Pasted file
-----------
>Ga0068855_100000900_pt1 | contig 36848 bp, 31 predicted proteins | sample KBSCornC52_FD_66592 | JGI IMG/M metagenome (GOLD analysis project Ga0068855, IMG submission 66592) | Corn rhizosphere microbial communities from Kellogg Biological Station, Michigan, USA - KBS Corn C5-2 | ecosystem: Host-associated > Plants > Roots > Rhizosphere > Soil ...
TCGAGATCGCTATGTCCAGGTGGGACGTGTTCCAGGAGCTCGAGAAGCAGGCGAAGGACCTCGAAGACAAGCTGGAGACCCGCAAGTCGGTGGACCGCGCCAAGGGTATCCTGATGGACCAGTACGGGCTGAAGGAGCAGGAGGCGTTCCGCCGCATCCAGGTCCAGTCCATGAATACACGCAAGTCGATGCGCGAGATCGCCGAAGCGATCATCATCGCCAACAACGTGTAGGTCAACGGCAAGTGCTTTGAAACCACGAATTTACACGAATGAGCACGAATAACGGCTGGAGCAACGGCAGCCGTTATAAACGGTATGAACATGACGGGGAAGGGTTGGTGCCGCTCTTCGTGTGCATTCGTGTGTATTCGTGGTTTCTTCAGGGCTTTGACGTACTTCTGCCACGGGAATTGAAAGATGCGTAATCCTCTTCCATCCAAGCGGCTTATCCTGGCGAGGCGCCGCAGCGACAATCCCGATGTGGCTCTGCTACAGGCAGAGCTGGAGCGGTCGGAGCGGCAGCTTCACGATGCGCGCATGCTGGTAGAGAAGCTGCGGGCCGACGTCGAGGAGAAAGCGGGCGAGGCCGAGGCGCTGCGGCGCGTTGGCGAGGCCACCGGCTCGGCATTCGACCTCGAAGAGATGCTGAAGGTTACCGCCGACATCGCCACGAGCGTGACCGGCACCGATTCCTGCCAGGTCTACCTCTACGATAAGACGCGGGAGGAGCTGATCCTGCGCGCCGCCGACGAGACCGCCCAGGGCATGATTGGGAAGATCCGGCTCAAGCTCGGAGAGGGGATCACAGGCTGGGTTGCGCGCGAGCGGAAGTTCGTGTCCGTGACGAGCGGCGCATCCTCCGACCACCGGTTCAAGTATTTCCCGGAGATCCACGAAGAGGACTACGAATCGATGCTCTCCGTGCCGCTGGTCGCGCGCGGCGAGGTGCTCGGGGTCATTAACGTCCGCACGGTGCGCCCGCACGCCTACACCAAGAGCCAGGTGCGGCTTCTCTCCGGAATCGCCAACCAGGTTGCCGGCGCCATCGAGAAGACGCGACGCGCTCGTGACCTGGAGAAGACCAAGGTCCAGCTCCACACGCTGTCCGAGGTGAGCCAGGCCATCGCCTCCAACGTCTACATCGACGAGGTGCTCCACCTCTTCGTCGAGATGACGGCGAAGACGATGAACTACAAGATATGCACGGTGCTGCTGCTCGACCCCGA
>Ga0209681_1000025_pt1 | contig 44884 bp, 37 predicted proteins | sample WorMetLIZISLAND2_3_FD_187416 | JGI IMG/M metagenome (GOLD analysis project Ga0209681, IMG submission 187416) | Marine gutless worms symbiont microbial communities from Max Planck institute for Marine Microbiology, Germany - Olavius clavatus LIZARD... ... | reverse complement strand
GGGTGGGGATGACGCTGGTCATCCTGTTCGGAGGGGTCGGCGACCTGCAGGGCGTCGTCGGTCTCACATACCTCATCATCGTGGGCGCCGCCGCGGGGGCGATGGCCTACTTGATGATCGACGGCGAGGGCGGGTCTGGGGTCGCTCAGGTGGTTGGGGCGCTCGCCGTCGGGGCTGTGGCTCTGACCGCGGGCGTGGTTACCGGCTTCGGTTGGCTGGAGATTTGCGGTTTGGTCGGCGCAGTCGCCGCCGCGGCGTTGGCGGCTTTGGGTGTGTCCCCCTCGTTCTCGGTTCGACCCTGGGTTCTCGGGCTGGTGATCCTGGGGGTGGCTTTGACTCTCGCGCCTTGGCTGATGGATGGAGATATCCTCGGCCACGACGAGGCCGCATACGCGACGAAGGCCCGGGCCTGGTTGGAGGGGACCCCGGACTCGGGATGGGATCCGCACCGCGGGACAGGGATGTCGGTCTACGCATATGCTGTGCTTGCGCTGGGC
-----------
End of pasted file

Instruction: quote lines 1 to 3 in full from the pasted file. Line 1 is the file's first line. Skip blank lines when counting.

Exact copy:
>Ga0068855_100000900_pt1 | contig 36848 bp, 31 predicted proteins | sample KBSCornC52_FD_66592 | JGI IMG/M metagenome (GOLD analysis project Ga0068855, IMG submission 66592) | Corn rhizosphere microbial communities from Kellogg Biological Station, Michigan, USA - KBS Corn C5-2 | ecosystem: Host-associated > Plants > Roots > Rhizosphere > Soil ...
TCGAGATCGCTATGTCCAGGTGGGACGTGTTCCAGGAGCTCGAGAAGCAGGCGAAGGACCTCGAAGACAAGCTGGAGACCCGCAAGTCGGTGGACCGCGCCAAGGGTATCCTGATGGACCAGTACGGGCTGAAGGAGCAGGAGGCGTTCCGCCGCATCCAGGTCCAGTCCATGAATACACGCAAGTCGATGCGCGAGATCGCCGAAGCGATCATCATCGCCAACAACGTGTAGGTCAACGGCAAGTGCTTTGAAACCACGAATTTACACGAATGAGCACGAATAACGGCTGGAGCAACGGCAGCCGTTATAAACGGTATGAACATGACGGGGAAGGGTTGGTGCCGCTCTTCGTGTGCATTCGTGTGTATTCGTGGTTTCTTCAGGGCTTTGACGTACTTCTGCCACGGGAATTGAAAGATGCGTAATCCTCTTCCATCCAAGCGGCTTATCCTGGCGAGGCGCCGCAGCGACAATCCCGATGTGGCTCTGCTACAGGCAGAGCTGGAGCGGTCGGAGCGGCAGCTTCACGATGCGCGCATGCTGGTAGAGAAGCTGCGGGCCGACGTCGAGGAGAAAGCGGGCGAGGCCGAGGCGCTGCGGCGCGTTGGCGAGGCCACCGGCTCGGCATTCGACCTCGAAGAGATGCTGAAGGTTACCGCCGACATCGCCACGAGCGTGACCGGCACCGATTCCTGCCAGGTCTACCTCTACGATAAGACGCGGGAGGAGCTGATCCTGCGCGCCGCCGACGAGACCGCCCAGGGCATGATTGGGAAGATCCGGCTCAAGCTCGGAGAGGGGATCACAGGCTGGGTTGCGCGCGAGCGGAAGTTCGTGTCCGTGACGAGCGGCGCATCCTCCGACCACCGGTTCAAGTATTTCCCGGAGATCCACGAAGAGGACTACGAATCGATGCTCTCCGTGCCGCTGGTCGCGCGCGGCGAGGTGCTCGGGGTCATTAACGTCCGCACGGTGCGCCCGCACGCCTACACCAAGAGCCAGGTGCGGCTTCTCTCCGGAATCGCCAACCAGGTTGCCGGCGCCATCGAGAAGACGCGACGCGCTCGTGACCTGGAGAAGACCAAGGTCCAGCTCCACACGCTGTCCGAGGTGAGCCAGGCCATCGCCTCCAACGTCTACATCGACGAGGTGCTCCACCTCTTCGTCGAGATGACGGCGAAGACGATGAACTACAAGATATGCACGGTGCTGCTGCTCGACCCCGA
>Ga0209681_1000025_pt1 | contig 44884 bp, 37 predicted proteins | sample WorMetLIZISLAND2_3_FD_187416 | JGI IMG/M metagenome (GOLD analysis project Ga0209681, IMG submission 187416) | Marine gutless worms symbiont microbial communities from Max Planck institute for Marine Microbiology, Germany - Olavius clavatus LIZARD... ... | reverse complement strand